Leslie Grommersch, D.P.T.
Kimberly Olsen, P.T.
Desiree Essler, P.T.
Speaking of HealthAquatic exercise: Healthy, easy on the bodyJune 17, 2019
People run for a variety of reasons. Whether it’s stress relief, weight loss, training for a race or simply so you can eat that delicious piece of cake guilt-free, it’s important to run smart to avoid injury. However, knowing how to run smart can be overwhelming for runners of all abilities. Here are some tips to consider the next time you go for a run.
How to efficiently and safely train for running:
- If you’re new to running, starting with a run/walk program can help you better succeed. Use whatever time increments best suit your fitness level (example: run for 30 seconds, walk for one minute to recover and repeat.)
- If you’re new to running, start three to four times per week with low mileage and increase slowly.
- Don’t increase your weekly training mileage by more than 10 percent per week to help avoid injury (example: if you typically run three miles and would like to increase this, add no more than 0.3 miles in one week).
- Warm up, typically at least three to five minutes, followed by a gradual increase in intensity. At the end of a run, cool down for an additional three to five minutes to prevent blood from pooling in your legs and to allow your heart rate to decrease.
- You should be able to talk in full sentences when you run. If you’re unable to, you’re most-likely working above your target aerobic zone.
- At least some of your training needs to mimic the event you are training for, such as pace (minutes/mile).
- Allow at least one easy day of training/rest for every hard day of training.
- Strength train to avoid muscle imbalance.
- Stretch regularly following a run making sure not to bounce — hold for 20-30 seconds.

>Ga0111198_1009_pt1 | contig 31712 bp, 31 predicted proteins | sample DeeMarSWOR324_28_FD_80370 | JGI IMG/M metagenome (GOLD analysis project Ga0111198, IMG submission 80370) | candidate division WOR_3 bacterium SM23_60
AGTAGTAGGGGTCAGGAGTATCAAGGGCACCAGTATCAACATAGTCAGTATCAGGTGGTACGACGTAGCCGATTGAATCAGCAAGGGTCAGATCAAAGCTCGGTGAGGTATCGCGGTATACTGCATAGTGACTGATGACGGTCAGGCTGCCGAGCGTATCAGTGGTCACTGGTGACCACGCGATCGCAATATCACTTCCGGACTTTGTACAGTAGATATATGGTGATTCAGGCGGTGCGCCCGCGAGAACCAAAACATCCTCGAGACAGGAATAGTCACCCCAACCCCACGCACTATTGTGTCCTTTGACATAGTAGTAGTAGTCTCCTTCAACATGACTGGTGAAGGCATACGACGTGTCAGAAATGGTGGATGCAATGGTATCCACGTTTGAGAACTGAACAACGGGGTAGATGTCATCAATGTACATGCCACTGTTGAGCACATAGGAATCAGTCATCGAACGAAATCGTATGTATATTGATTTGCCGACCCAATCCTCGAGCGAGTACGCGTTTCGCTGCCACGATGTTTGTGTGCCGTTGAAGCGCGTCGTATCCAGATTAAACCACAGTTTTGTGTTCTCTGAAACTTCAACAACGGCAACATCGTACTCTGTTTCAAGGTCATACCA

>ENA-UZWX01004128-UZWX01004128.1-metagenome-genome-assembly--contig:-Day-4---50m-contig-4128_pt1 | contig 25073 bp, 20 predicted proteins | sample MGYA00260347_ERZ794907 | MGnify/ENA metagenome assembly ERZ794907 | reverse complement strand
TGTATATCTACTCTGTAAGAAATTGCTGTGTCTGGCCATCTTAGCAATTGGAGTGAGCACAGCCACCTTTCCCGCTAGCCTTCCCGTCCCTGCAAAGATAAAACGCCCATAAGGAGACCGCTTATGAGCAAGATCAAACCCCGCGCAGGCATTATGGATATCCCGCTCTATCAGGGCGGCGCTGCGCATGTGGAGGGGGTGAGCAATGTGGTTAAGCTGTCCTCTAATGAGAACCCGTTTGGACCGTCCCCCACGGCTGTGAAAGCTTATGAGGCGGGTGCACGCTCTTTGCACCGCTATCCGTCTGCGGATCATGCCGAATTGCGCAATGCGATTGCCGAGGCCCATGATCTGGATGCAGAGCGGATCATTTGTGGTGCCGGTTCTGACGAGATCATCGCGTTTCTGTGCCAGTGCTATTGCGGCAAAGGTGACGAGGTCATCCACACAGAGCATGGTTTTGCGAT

How to best refuel our bodies when we run:
- Sleep. The average person needs 7 ½ to eight hours of sleep per night. Increase this by one extra minute per night for each mile per week that you train.
- Diet. Refuel after a race or workout within 30-60 minutes with a combination of carbohydrates and protein.
- Hydrate. Stay hydrated. Drink water before, during and after you run. It’s equally important to stay hydrated throughout the week, not just on the days you run.
Things to consider while training to run:
- General muscle soreness that’s gone in 24 hours is normal.
- Stop running if pain impacts your gait. Pain or stiffness should improve after the first 10 minutes — if not, stop.
- Finish your run feeling strong, not worn out.
- Watch out for excessive fatigue, a higher resting heart rate, sorer muscles, irritability, difficulty sleeping and decreased motivation.
- Cross-train if you’re unable to handle the impact of running on a daily basis — biking, elliptical training or swimming are excellent alternatives.
- Purchasing a good pair of running shoes is important. Make sure to replace your running shoes every 300-400 miles.
Whether you’re new to the sport or an elite athlete, running can be an enjoyable experience. Using these tips can help you become the runner you aspire to be.Leslie Grommersch, D.P.T., Kimberly Olsen, M.P.T., and Desiree’ Essler, M.P.T., are physical therapists at Mayo Clinic Health System in Mankato.